When I was younger, I was on the dance and cheerleading team. I would constantly realize I had missed spots shaving. When you’re younger, you’re just learning how to shave so I’d go to the gym carrying a razor around with me.

The problem resurfaced when I got older.

I used to do marketing for Nike, Microsoft, and Red Bull. I would travel the world for them. I’d be at snowboarding competitions where you don’t think you need to shave, but then you go out afterward.

You’re taking off all these layers of clothes because they make it 110 degrees in the bar so you’re profusely sweating. Now all your ski clothes are on a chair somewhere. And then I was like, “oh I didn’t think to shave.”

Then when I was working at a toy company, I was presenting to Target in a meeting. I remember mid-meeting, I realized the buyers were staring at my underarms instead of at me. I was like, “oh my gosh,” I don’t remember the last time I shaved.

It went from being in high school learning how to shave to missing spots because I was traveling, then forgot because I had a demanding professional career.

This problem kept following me.

I had to solve it.

What hurdles did you face early in your journey?

With consumer products, there’s extra difficulty in making it successful. It’s not just about building an e-commerce store. You need fulfillment, distributors, and much more. Leila realized she came into battle with less than what she needed but used her tenacity and resourcefulness to make it through.

“It took me a year and a half in development to create Sphynx, an on-the-go razor set. I was still working full-time. So I would come home at night and work on it until 3:00 am, especially since China is in a different time zone. I had just gotten married, too, and my husband would say, ‘You need to come to bed.’ I’d reply, ‘No, China just woke up.’

I had never worked with China. I had so many bumps in the road because I had so many middlemen since I didn’t learn Chinese. I was plugging away for six months after I quit my job. Then it took another year because I didn’t find any good factories. Then I found the one.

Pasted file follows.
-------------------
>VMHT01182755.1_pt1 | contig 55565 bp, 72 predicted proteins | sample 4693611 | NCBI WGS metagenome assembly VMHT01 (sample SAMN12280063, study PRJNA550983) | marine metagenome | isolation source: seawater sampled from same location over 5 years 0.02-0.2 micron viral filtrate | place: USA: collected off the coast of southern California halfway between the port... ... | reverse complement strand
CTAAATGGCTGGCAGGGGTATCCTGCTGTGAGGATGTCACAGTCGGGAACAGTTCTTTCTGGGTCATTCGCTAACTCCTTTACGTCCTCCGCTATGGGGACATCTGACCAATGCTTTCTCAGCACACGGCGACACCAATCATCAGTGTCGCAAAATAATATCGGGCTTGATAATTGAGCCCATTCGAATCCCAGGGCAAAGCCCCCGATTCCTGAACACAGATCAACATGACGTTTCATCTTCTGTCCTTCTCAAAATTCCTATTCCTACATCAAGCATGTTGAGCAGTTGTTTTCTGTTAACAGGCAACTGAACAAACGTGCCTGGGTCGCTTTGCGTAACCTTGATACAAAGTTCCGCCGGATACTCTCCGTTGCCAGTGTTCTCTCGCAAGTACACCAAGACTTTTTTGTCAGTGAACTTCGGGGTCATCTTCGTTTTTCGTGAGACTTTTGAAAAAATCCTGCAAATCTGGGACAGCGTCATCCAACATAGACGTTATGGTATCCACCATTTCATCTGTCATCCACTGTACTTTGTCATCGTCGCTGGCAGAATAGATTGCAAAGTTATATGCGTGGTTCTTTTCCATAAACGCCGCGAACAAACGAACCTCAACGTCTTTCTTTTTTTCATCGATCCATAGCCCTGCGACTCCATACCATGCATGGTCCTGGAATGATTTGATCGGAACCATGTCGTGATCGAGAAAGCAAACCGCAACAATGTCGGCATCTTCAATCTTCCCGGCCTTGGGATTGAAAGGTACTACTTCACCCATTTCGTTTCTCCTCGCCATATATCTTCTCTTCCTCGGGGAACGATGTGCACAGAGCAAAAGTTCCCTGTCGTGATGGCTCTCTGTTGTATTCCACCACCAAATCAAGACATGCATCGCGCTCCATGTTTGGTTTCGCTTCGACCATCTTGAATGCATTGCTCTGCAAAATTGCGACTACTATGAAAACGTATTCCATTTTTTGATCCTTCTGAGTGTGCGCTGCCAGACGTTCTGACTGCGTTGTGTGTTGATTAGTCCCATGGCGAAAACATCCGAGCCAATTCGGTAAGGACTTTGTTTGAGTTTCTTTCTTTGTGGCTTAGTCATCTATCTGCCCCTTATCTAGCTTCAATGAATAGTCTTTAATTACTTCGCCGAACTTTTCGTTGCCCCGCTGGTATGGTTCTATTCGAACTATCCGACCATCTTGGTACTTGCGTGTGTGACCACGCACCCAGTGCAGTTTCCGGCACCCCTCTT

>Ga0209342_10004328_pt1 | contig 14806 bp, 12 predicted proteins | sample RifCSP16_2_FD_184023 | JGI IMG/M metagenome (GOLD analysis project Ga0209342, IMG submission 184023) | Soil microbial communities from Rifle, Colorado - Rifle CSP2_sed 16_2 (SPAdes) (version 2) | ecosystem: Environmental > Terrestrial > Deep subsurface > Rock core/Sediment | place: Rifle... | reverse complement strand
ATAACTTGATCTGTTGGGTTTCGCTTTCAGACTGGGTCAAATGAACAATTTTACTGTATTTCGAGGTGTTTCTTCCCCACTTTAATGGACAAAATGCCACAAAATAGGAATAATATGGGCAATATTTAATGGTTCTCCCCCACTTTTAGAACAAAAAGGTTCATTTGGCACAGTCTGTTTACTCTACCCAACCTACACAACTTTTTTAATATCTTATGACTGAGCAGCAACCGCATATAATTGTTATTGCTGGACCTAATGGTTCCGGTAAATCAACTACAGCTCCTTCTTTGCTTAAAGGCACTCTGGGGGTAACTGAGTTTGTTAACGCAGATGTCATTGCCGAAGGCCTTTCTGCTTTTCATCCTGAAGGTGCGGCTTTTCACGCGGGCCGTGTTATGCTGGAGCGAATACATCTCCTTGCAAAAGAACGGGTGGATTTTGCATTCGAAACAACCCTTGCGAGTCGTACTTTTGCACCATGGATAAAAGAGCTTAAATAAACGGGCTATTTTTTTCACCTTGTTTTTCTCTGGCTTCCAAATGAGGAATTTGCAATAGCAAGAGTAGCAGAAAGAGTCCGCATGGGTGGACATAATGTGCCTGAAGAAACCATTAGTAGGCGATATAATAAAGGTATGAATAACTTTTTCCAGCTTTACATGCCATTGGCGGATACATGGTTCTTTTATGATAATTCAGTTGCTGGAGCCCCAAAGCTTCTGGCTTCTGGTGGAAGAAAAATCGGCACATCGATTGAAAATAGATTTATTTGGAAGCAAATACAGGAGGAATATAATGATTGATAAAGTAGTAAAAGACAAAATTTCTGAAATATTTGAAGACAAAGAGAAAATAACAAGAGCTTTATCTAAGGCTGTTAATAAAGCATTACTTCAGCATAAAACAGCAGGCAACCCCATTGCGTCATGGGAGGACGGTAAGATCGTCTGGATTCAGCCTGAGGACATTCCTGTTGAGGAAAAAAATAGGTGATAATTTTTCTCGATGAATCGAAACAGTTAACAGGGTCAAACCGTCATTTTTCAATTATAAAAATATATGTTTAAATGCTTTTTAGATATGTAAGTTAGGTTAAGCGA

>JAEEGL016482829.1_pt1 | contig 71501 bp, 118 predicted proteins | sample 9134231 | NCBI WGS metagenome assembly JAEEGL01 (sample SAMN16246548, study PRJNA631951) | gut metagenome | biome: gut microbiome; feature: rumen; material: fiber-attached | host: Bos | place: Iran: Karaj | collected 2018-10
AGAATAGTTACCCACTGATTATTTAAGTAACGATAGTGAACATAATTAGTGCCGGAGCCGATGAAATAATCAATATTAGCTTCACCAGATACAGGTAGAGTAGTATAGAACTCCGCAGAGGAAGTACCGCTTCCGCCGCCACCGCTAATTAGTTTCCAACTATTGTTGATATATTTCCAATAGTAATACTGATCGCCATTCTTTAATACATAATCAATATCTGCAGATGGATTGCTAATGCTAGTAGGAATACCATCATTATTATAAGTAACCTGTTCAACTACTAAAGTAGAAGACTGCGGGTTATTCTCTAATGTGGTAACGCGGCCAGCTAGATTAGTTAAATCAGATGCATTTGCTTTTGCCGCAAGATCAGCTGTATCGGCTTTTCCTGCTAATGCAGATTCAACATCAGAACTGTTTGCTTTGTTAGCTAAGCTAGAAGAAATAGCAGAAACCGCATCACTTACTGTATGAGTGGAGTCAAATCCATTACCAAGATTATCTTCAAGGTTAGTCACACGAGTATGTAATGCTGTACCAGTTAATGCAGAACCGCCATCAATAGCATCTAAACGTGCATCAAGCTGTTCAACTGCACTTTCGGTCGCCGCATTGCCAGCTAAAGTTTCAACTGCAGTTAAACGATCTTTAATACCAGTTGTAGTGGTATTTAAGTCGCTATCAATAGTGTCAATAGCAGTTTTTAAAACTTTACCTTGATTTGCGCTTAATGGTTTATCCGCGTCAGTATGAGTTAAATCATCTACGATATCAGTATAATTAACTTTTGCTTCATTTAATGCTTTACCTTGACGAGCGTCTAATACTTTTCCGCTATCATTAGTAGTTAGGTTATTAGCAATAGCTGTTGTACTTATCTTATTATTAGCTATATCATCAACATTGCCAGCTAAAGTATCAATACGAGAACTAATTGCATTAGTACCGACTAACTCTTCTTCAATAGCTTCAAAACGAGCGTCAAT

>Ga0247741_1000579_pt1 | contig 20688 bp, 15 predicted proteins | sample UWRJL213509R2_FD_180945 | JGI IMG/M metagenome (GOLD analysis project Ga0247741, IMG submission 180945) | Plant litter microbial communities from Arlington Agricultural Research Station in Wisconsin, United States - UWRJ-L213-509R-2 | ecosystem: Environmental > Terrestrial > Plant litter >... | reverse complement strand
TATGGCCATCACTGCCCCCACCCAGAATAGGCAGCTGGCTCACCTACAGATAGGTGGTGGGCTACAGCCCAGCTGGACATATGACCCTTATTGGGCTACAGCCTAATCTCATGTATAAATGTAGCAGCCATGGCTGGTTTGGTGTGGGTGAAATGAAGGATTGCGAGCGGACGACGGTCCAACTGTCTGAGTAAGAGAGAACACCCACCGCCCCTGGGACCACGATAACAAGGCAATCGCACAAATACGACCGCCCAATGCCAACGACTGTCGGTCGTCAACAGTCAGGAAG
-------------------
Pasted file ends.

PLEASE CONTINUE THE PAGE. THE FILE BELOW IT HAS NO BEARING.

When I finally got the prototypes, I gave 30 out to 30 of my top friends. The prototypes cost anywhere between 100 to 300 dollars.

I’d send emails asking for feedback every week as I was reiterating the product. One friend calls me, ‘Leila, I’m so sorry, but I don’t have your prototype anymore and I can’t give you feedback.’

‘What what do you mean? You know my prototype costs 300 bucks’

‘I just started at my new job, my boss took it off my desk and I don’t have the heart to ask for it back.’

How did you first gain traction?

The success of Sphynx might’ve been the best April Fool’s prank. Sometimes the unexpected happens and at that moment, Leila had two choose between fight or flight.

“On April first, I get an email from the company, Ulta:

‘Hey, we’d love to meet you. We got a hold of your product.’

I thought ‘Who is this genius who found someone who works there and told them to email me. It’s an April Fool’s prank.’

But it wasn’t.

Turns out her boss fell in love with it and gave it to the buyer and said, “You have to get this thing. It’s the best, hot new product coming out soon.”

That’s when it hit me –

I still had to get the prototype stage done. They wanted it in three months and it takes six months to manufacture in China. I looked at my husband, ‘Listen, I need your help. You do operations. I will do design and product development. Let’s make this happen.’ I quit my job, then went full-time into entrepreneurship.

At the time, I was at a toy company. Dolls were a dying breed because technology is advancing so fast. I took what I learned from the camp because we were scrappy. I tell the kids to go home and bring a water bottle back to camp tomorrow. Then we’d put water, olive oil, and food coloring in the water bottle and it would turn into a lava lamp.